Novak Djokovic Proves 35 Really Is The New 25

"What do you mean the young ones?"

Novak Djokovic Proves 35 Really Is The New 25

World number 5 Novak Djokovic beat world number 24 Alex de Minaur in straight sets last night. After the match he told reporters he did it “because I wanted to.” This comes after he joked “35 is the new 25” after a previous match.

Novak Djokovic last night dismantled Alex de Minaur. The match ended 6-2, 6-1, 6-2. This comes after rumours of Djokovic struggling with a hamstring injury and after a courtside reporter implied he was getting on a bit…

WATCH: Novak Djokovic responds to courtside journalist calling him old

Djokovic dismissed this the other day though, saying: “What do you mean the young ones? 35 is the new 25” when asked if having the most experience out of everybody gave him extra motivation to beat the young ones.

Alex de Minaur at the net. Image Credit: Getty

He yesterday put his money where his mouth is, beating the 23-year-old Alex de Minaur more than convincingly. After the match, speaking about Djokovic’s hamstring concern, de Minaur said: “It’s the only thing everyone’s been talking about. Either I’m not a good enough tennis player to expose that, or it looked good to me.”

Jim Courier asked Djokovic, somewhat provocatively, “why [did] you beat him so convincingly?”

Djokovic responded: “Because I wanted to.”

After being asked about his injury, Djokovic said: “Tonight it wasn’t obvious I was dealing with an injury. I mean …I didn’t feel anything today.”

“I thank my medical team, my physio. Thank God anybody that really helped me.”

Djokovic hitting a backhand. Image Credit: Getty

Beneath one social media video of Djokovic telling the Australian Open crowd in Melbourne “35 is the new 25” commenters made such quips as: “Greatness has no age limit” and “Still the greatest of all time no matter his age!”

Others said things like: “She makes it sound like he is 90. He is still young” and “Age is a illusion. Mindset and rituals and energy are what define your age. Forever young.”

Djokovic isn’t alone in giving the “young ones” more than a run for their money. Around the world, it seems like athletes and sportspeople are staying at the highest level for longer and longer. From Tom Brady and Kelly Slater to Lebron James and Cristiano Ronaldo, it seems age is no longer cutting athletes’ careers short quite like it used to (even though a few of those huge names are not quite the phenomenons they once were). On top of the names listed above, Dimitar Berbatov, back in 2017, also put Jermaine Defoe and Zlatan Ibrahimovic on his list, making the same statement Djokovic said this week: “35 is the new 25.”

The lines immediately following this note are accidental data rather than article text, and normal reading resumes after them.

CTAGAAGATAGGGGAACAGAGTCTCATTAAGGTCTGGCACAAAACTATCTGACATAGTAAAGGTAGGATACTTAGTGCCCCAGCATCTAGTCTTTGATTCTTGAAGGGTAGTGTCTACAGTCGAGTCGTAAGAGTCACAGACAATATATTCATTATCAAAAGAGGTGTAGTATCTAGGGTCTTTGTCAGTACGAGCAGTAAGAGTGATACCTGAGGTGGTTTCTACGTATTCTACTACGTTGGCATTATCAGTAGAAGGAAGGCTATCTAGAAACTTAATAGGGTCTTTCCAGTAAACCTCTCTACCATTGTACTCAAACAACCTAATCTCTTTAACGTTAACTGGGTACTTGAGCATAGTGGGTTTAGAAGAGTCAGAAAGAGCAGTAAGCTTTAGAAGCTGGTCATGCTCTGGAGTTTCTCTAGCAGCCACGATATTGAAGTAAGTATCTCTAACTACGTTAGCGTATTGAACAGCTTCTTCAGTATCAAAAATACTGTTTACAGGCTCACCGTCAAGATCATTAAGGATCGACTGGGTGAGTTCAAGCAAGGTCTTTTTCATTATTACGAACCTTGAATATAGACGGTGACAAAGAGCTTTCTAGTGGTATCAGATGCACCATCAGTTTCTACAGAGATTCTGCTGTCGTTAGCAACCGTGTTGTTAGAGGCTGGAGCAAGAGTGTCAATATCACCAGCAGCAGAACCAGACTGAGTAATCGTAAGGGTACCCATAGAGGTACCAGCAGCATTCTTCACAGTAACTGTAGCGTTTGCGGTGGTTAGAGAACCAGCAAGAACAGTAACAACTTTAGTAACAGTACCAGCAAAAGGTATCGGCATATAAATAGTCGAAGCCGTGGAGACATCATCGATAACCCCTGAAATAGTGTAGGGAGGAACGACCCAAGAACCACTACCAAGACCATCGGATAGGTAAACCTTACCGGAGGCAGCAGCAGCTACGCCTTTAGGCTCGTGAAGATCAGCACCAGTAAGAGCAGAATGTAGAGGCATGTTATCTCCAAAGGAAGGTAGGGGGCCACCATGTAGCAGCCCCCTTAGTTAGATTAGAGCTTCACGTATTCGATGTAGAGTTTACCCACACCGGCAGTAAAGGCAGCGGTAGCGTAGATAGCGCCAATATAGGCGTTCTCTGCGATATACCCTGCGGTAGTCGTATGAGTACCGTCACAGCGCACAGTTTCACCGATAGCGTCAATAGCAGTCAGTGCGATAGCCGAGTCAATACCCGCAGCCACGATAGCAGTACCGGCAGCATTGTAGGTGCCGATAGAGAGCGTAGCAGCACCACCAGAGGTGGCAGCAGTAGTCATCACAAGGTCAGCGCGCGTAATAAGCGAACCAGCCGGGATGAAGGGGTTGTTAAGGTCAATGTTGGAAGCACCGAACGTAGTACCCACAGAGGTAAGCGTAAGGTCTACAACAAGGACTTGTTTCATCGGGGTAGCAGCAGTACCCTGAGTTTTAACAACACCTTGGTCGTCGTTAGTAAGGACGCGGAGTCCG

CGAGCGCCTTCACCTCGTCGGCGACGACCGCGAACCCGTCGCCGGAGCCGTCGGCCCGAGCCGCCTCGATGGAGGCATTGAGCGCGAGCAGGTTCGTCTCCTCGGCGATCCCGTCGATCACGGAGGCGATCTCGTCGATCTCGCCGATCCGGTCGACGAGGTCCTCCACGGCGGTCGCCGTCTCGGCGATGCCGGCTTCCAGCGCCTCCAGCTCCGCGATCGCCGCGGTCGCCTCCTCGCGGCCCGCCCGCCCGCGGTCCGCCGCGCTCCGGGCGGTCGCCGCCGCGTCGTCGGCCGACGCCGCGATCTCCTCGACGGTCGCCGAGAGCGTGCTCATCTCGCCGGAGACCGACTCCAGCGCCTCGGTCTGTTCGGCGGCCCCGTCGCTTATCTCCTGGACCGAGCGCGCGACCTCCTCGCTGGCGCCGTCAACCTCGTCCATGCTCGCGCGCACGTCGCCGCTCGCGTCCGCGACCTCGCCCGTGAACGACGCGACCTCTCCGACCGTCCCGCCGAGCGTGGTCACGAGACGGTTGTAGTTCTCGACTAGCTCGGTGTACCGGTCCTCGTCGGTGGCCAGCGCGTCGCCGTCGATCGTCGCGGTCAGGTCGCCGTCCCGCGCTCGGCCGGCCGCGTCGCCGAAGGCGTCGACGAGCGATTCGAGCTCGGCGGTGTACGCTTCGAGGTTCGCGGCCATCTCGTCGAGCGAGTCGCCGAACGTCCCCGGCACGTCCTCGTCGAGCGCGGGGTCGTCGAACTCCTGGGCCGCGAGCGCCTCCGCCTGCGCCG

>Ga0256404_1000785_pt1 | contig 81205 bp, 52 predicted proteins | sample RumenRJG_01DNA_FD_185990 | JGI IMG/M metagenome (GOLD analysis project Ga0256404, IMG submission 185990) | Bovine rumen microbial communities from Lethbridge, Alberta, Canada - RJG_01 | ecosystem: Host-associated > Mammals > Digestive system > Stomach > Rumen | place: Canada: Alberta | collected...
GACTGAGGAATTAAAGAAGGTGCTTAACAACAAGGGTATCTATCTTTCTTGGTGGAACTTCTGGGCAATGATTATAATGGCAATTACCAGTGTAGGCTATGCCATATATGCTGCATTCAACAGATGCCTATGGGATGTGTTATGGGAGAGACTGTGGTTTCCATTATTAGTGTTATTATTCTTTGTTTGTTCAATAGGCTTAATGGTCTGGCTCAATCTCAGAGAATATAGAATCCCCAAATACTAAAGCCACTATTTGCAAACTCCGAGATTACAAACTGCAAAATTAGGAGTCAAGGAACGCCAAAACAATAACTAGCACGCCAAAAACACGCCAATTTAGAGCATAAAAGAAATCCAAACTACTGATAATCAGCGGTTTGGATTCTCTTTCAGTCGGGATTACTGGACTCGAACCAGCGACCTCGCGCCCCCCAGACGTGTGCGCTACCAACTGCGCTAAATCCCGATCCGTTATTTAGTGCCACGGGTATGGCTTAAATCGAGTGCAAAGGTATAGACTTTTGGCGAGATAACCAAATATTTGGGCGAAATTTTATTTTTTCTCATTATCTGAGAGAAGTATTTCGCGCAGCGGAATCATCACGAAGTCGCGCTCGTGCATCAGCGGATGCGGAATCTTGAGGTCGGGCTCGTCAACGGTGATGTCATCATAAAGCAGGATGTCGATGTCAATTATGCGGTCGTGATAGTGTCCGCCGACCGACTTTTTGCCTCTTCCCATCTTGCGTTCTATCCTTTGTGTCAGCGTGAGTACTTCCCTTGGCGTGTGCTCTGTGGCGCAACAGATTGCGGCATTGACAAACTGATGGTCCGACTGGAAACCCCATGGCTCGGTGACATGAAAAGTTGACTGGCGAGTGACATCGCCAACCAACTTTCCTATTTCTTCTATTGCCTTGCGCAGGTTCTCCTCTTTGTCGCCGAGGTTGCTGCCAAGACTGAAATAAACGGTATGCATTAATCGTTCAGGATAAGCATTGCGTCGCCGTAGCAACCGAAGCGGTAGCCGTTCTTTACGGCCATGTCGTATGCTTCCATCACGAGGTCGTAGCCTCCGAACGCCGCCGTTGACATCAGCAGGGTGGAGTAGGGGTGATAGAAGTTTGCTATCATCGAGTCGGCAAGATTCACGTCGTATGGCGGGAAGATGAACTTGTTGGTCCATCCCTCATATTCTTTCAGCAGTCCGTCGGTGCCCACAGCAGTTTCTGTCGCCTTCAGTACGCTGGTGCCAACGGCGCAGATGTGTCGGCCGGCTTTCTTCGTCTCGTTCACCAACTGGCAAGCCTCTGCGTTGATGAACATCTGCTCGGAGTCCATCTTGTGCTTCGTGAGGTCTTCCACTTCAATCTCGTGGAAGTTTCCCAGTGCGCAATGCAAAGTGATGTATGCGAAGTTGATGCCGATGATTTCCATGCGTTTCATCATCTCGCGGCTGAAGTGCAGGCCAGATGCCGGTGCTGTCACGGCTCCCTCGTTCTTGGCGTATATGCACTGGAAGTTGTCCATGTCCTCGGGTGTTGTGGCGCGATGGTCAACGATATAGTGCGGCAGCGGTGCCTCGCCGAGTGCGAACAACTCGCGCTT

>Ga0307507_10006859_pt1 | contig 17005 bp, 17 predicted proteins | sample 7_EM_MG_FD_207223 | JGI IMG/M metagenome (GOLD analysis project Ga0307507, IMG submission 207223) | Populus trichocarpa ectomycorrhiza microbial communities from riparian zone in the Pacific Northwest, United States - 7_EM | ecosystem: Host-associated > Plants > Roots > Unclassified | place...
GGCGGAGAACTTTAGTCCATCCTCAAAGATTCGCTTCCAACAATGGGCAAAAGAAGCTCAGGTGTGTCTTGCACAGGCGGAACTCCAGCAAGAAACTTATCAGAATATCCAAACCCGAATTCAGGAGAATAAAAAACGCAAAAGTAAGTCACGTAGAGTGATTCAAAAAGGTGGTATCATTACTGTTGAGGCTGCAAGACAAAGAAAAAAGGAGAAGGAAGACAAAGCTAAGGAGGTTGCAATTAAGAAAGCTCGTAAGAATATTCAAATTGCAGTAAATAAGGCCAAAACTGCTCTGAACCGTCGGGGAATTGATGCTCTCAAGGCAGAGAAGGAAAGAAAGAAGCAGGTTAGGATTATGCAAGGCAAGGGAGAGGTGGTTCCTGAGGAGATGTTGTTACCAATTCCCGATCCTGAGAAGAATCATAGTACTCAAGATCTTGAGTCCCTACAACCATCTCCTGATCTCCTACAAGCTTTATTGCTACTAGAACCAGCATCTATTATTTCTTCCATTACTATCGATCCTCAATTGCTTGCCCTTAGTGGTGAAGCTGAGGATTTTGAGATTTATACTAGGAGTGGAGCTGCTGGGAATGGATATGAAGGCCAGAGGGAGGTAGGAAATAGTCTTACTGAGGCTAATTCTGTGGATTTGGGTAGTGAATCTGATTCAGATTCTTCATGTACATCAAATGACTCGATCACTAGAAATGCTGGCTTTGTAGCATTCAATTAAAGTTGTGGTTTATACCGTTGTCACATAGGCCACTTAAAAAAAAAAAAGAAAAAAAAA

RELATED: Zlatan Ibrahimovic’s Latest Look Further Evidence He Refuses To Age

So, why is 35 the new 25? While “there is no single technical innovation, fitness trend, or superfood can halt age-related deterioration” (Outside Magazine), committing to regular training at an elite level, following the latest sports science hacks (i.e. working out and eating smarter, not harder) and adapting your game as you age (think: Roger Federer) has allowed many modern athletes of this generation to have longer careers than their forebears.

Looking to the future, as sports science continues to improve, we are (we hope) likely to see this trend continue as sports champions continue to find sneaky ways to keep thwarting the young ones. The good news for the rest of us mortals is that we can benefit from this too. Also per Outside Magazine, in a review of a book called Play On, which explores how aging elite athletes continue winning, some sports authors and fitness scientists believe you can delay or even in some cases reverse the muscle mass decrease, bone density diminishing and lung capacity deterioration that come with age by regular intense exercise.

To demonstrate this hypothesis, the book makes the claim that some studies have suggested that – on average – professional athletes live longer than the rest of us and that these athletes in their twilight years often have a younger “biological age” than their peers.